Perseverance Finds an Ancient, Fast Flowing River

In a first for Martian water science, NASA’s Perseverance rover has discovered geological evidence of a large, fast-moving river in Mars’ ancient past. The high-energy river once emptied into Jezero crater, which the rover has been exploring since early 2021, and is a totally different water system than anything seen previously on the red planet.

“It’s the first time we’re seeing environments like this on Mars,” says Katie Stack Morgan, Perseverance’s deputy project scientist at the Jet Propulsion Laboratory. “We’re thinking about rivers on a different scale than we have before.”

These days, evidence for Mars’ wet history is plentiful. Back in 2004, the Opportunity rover landed near what was once the shore of a salty sea. The Curiosity rover is currently exploring an ancient lakebed in Gale crater, complete with wave-made ripples, and has seen evidence of small, shallow streams too. Meanwhile, China’s recently defunct (probably) Zhurong rover found evidence of liquid water in Mars’ more recent history.

What Perseverance is seeing now is new: a fast, high-energy river used to tear through the area, carrying large debris and building huge stacks of sedimentary rock that, though wind eroded, still stand out today.

One such outcrop, named Pinestand, is anomalously large, at 20 meters high, and has scientists wondering if there might be some other explanation. But on Earth, such a formation is most commonly caused by rivers.

NASA’s Perseverance Mars rover captured this mosaic of a hill nicknamed “Pinestand.” Credit: NASA/JPL-Caltech/ASU/MSSS.

Just under half a kilometer from Pinestand lies another telltale formation, which the team has named Skrinkle Haven. Skrinkle Haven consists of a series of curved bands of rock, and likely represents either sandbars that formed within the river, or the former banks of the river that shifted over time.

Wind erosion has cut the top off of the Skrinkle Haven formations, which may have once been much taller. But despite the passage of time, these exposed features remain helpful to scientists trying to understand the region’s geologic history.

In fact, Skrinkle Haven’s features are prominent enough that the geologic unit they are part of had actually been seen years ago from orbit. Perseverance is finally getting a close-up look.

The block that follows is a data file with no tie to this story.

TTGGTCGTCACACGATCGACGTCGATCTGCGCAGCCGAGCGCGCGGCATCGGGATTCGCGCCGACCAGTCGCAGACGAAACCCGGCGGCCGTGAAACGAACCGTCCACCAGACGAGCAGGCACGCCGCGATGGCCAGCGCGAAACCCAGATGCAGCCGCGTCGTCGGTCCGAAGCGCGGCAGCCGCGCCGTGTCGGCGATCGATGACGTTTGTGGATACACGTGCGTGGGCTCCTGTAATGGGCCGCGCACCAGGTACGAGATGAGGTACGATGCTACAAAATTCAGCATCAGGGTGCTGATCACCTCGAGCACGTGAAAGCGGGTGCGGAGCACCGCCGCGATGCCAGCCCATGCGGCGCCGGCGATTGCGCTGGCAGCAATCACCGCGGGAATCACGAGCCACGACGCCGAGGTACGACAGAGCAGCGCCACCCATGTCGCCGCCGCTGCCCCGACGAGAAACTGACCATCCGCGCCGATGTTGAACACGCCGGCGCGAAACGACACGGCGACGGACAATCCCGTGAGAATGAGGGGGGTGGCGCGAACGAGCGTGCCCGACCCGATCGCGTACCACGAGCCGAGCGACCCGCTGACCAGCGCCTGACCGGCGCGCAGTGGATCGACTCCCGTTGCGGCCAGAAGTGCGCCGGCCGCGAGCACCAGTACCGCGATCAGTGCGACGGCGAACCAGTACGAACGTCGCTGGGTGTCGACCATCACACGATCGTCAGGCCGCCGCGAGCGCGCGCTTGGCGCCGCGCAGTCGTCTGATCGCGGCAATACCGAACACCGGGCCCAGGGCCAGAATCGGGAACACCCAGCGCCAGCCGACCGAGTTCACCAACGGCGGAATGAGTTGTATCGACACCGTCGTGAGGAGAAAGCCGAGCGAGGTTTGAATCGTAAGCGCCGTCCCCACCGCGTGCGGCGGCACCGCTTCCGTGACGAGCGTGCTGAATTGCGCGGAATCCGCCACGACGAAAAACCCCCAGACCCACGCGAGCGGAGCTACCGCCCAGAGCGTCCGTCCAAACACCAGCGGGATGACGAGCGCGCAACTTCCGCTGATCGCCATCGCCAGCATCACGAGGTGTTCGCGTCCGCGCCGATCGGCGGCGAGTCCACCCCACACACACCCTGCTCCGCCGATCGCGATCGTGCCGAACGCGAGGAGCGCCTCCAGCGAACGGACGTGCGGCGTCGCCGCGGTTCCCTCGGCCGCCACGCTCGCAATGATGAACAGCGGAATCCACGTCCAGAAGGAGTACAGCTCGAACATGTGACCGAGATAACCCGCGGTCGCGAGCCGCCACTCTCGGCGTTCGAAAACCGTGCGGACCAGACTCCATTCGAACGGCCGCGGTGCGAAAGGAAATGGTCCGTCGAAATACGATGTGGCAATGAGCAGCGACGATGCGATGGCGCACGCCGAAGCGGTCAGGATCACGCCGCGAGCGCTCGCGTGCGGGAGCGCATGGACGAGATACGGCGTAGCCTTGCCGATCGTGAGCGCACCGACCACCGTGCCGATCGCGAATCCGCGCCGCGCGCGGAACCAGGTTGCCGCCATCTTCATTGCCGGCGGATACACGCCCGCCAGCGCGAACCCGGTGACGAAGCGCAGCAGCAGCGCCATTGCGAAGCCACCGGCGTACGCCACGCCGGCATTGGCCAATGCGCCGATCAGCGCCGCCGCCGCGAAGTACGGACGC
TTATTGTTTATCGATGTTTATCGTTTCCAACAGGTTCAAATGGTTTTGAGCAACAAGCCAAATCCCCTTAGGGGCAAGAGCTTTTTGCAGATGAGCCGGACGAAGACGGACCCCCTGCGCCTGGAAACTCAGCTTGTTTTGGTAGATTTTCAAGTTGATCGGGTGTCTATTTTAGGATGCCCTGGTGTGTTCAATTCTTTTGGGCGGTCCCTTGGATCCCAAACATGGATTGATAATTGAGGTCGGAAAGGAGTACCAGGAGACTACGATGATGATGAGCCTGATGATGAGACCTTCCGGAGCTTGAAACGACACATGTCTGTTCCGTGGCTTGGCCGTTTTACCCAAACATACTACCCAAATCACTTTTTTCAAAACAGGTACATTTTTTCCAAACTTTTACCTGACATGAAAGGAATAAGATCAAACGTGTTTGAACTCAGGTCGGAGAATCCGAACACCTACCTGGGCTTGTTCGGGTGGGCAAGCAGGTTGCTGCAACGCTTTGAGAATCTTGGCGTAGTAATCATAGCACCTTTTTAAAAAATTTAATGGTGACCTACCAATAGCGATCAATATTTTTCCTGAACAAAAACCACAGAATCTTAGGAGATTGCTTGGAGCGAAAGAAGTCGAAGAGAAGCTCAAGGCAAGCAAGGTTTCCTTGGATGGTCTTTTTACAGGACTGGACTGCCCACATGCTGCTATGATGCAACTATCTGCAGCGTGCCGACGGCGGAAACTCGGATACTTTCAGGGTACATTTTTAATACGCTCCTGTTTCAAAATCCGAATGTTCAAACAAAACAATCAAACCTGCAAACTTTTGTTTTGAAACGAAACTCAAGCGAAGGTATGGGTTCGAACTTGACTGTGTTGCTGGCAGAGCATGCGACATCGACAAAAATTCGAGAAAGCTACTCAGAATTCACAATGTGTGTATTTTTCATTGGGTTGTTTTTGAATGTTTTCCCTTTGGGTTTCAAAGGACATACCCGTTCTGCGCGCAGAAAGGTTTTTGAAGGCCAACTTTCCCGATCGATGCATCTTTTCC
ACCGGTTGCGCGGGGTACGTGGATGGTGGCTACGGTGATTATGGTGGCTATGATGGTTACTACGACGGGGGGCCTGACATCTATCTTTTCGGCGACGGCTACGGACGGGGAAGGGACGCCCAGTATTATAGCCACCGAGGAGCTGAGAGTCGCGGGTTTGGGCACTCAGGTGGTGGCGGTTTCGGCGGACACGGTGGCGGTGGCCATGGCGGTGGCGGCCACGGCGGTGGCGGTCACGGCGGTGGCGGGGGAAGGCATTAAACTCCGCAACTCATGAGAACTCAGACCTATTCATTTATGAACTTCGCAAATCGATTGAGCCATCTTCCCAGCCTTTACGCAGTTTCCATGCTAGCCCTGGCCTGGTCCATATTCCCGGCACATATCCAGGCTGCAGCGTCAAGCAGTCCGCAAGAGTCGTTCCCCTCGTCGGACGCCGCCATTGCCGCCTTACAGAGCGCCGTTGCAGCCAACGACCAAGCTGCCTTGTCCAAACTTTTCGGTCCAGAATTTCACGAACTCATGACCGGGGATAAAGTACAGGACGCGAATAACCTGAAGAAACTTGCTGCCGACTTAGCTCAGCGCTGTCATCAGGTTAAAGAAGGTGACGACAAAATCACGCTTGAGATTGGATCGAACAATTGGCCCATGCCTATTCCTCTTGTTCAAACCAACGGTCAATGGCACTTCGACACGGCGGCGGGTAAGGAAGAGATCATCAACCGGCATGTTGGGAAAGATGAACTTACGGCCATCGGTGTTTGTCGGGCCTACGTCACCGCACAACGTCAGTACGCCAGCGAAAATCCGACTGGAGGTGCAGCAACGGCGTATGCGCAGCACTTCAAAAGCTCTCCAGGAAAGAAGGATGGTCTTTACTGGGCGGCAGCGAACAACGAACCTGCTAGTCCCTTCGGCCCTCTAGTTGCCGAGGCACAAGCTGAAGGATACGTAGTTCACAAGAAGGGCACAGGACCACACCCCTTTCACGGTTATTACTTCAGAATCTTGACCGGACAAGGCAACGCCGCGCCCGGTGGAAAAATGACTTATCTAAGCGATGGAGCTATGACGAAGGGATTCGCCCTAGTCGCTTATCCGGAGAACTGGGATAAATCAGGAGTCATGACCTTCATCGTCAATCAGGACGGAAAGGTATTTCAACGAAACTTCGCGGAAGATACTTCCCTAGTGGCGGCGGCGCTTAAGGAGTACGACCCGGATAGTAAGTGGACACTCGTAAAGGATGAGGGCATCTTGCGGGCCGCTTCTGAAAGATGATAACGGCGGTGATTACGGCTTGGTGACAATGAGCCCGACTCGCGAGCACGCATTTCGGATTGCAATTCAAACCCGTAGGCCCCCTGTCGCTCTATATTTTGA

The fan-shaped river delta that Perseverance is now exploring, even from orbit, looks like it must have been formed by water, but it hasn’t been clear until now whether it was a series of small streams or a large rushing river. Evidence now points to the latter.

Artist’s impression of Jezero crater as it may have looked in the ancient past, with ancient rivers flowing into it. Credit: NASA/JPL-CalTech.

The entire region features coarse sediment grains and cobbles which, according to JPL Postdoctoral researcher Libby Ives, “indicate a high-energy river that’s truckin’ and carrying a lot of debris. The more powerful the flow of water, the more easily it’s able to move larger pieces of material,” she said. “It’s been a delight to look at rocks on another planet and see processes that are so familiar.”

Learn More from JPL.

Where is Perseverance now?

Featured Image: NASA’s Perseverance Mars rover captured this scene at a location nicknamed “Skrinkle Haven” using its Mastcam-Z camera between Feb. 28 and March 9, 2023. Credit: NASA/JPL-Caltech/ASU/MSSS.

Scott Alan Johnston

Scott Alan Johnston is a science writer/editor at the Perimeter Institute for Theoretical Physics, a contributor at Universe Today, and a historian of science. He is the author of "The Clocks are Telling Lies," which tells the story of the early days of global timekeeping, when 19th-century astronomers and engineers struggled to organize time in a newly interconnected world. You can follow Scott on Twitter @ScottyJ_PhD

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